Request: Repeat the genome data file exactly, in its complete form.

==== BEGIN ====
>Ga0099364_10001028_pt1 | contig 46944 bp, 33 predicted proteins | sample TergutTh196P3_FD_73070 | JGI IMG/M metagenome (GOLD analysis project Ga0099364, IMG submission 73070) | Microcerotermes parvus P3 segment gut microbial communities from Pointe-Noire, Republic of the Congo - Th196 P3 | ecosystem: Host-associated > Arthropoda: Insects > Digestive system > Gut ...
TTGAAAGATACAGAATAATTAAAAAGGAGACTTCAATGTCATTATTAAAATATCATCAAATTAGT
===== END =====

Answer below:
>Ga0099364_10001028_pt1 | contig 46944 bp, 33 predicted proteins | sample TergutTh196P3_FD_73070 | JGI IMG/M metagenome (GOLD analysis project Ga0099364, IMG submission 73070) | Microcerotermes parvus P3 segment gut microbial communities from Pointe-Noire, Republic of the Congo - Th196 P3 | ecosystem: Host-associated > Arthropoda: Insects > Digestive system > Gut ...
TTGAAAGATACAGAATAATTAAAAAGGAGACTTCAATGTCATTATTAAAATATCATCAAATTAGT